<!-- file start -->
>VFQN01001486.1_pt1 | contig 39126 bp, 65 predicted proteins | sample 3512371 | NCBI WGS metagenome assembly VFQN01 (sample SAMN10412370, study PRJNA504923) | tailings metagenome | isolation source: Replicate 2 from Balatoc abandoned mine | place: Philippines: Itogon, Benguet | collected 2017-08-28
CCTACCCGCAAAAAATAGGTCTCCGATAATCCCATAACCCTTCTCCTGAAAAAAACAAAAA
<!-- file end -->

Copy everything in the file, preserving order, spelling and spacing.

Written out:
>VFQN01001486.1_pt1 | contig 39126 bp, 65 predicted proteins | sample 3512371 | NCBI WGS metagenome assembly VFQN01 (sample SAMN10412370, study PRJNA504923) | tailings metagenome | isolation source: Replicate 2 from Balatoc abandoned mine | place: Philippines: Itogon, Benguet | collected 2017-08-28
CCTACCCGCAAAAAATAGGTCTCCGATAATCCCATAACCCTTCTCCTGAAAAAAACAAAAA